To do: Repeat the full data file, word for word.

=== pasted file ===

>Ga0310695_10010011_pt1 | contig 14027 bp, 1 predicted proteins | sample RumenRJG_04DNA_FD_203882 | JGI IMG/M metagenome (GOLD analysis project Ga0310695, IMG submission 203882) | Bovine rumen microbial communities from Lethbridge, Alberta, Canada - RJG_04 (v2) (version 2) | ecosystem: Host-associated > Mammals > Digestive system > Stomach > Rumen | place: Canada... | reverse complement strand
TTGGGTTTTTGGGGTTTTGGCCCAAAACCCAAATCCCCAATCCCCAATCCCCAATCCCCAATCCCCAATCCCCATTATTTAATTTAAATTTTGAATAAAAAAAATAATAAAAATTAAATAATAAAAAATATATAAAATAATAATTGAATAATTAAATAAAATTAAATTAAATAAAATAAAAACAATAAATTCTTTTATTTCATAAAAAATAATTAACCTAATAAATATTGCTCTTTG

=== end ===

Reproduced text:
>Ga0310695_10010011_pt1 | contig 14027 bp, 1 predicted proteins | sample RumenRJG_04DNA_FD_203882 | JGI IMG/M metagenome (GOLD analysis project Ga0310695, IMG submission 203882) | Bovine rumen microbial communities from Lethbridge, Alberta, Canada - RJG_04 (v2) (version 2) | ecosystem: Host-associated > Mammals > Digestive system > Stomach > Rumen | place: Canada... | reverse complement strand
TTGGGTTTTTGGGGTTTTGGCCCAAAACCCAAATCCCCAATCCCCAATCCCCAATCCCCAATCCCCAATCCCCATTATTTAATTTAAATTTTGAATAAAAAAAATAATAAAAATTAAATAATAAAAAATATATAAAATAATAATTGAATAATTAAATAAAATTAAATTAAATAAAATAAAAACAATAAATTCTTTTATTTCATAAAAAATAATTAACCTAATAAATATTGCTCTTTG